• Heritage Farm (Kroger)
  • Sephora Collection
  • Trader Joe

How private labeling works? 

A private label is created when a manufacturer signs a private label agreement with a brand. Common provisions of a private label agreement include what components will be included in the final product, how the product will be packaged and labeled, recall responsibility, and the order quantity that the manufacturer will produce for the seller. A private label partnership between a manufacturer and a brand can form in two ways. 

  • Retail brand approaches manufacturer - A private label product usually comes to fruition when a retail brand has an idea for a product but doesn’t have the resources to produce the product itself. The retail brand either designs its product idea from scratch or has the manufacturer make a custom update for the brand to a generic product they already produce.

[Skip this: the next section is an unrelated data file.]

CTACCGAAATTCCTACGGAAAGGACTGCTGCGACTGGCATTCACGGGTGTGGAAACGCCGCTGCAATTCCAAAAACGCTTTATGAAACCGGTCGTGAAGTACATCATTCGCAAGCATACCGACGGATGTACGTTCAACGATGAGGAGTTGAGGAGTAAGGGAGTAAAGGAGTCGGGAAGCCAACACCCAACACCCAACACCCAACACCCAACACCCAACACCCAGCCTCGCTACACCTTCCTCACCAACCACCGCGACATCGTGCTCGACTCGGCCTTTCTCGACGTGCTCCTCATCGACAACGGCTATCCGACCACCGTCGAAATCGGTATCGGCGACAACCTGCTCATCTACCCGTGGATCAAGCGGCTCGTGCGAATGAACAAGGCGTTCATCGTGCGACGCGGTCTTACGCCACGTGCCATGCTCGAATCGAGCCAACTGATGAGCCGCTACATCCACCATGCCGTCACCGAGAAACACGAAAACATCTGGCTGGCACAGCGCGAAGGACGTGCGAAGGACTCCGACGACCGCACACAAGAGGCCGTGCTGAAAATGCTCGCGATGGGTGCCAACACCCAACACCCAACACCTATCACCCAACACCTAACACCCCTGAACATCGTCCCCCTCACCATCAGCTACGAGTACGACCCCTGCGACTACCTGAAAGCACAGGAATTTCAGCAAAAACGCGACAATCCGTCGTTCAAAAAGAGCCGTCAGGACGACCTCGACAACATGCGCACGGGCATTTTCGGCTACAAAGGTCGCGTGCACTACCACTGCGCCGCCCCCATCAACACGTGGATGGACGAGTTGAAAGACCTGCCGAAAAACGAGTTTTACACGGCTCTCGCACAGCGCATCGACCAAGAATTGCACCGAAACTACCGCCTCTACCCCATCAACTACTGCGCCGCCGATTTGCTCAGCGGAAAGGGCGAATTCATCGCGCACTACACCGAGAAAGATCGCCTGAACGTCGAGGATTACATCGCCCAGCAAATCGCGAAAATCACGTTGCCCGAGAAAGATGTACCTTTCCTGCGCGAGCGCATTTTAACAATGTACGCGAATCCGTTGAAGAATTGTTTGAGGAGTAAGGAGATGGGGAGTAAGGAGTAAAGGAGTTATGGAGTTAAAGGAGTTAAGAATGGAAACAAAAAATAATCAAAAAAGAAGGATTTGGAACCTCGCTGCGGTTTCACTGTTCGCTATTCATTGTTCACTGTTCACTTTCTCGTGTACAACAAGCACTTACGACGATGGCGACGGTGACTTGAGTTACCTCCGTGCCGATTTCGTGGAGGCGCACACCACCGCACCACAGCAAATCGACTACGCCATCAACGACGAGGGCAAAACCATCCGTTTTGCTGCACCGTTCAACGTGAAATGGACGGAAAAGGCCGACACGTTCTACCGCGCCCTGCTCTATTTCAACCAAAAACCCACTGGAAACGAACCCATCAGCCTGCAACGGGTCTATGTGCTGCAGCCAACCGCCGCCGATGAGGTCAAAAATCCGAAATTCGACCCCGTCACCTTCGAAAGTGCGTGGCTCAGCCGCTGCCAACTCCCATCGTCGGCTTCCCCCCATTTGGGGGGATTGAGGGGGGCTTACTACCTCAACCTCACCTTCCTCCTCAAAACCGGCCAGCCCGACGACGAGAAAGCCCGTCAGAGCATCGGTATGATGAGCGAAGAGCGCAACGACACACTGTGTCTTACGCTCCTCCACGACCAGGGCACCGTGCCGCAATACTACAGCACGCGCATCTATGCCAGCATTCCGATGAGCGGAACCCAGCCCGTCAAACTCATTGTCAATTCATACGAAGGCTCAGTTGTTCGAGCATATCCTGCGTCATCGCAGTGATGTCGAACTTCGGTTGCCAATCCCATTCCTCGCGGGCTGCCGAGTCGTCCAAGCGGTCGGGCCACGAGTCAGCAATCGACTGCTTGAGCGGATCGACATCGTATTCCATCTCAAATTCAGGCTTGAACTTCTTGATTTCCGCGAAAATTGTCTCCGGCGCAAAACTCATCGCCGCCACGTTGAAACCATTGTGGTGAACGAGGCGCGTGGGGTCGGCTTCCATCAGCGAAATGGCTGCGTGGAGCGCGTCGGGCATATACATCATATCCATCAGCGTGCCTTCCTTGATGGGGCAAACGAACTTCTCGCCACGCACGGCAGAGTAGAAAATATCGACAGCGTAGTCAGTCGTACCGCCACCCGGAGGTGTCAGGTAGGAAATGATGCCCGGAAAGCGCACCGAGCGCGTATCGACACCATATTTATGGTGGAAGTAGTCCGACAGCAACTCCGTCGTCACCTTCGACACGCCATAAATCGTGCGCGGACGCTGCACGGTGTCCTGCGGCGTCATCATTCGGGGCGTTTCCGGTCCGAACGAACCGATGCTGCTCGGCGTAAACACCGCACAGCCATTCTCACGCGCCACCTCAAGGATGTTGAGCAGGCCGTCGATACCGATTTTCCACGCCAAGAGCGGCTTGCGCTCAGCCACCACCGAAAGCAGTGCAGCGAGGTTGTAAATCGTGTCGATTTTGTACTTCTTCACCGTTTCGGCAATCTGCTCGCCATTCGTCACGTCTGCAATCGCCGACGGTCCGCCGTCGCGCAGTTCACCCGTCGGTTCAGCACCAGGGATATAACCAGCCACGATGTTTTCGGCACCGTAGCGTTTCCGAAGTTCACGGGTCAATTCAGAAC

• Manufacturer approaches retail brand - A manufacturer with an exclusive product may also reach out to a retail brand. This is more common among major retailers like a Target or a Walmart that have established customer loyalty with their own private label line and can offer shelf space for the product in a physical store. 

What are the 2 types of private label suppliers?

  1. Co-packers - These manufacturers are exclusively dedicated to producing private label goods for the brands they partner with. They only use their manufacturing capabilities for third-parties and don’t sell their own branded products.
  2. Brand manufacturers - Established brands with extra manufacturing capacity can generate additional revenue beyond selling their own products by supplying private label goods to retailers. For example, the maker of Huggies diapers, Kimberly-Clark, also produces Kirkland Signature diapers for Costco. Besides pushing down unit costs by expanding manufacturing volumes, this arrangement can also increase a brand’s relationship with a large-scale retailer carrying their goods. They may even get better shelf space in the retailer's store.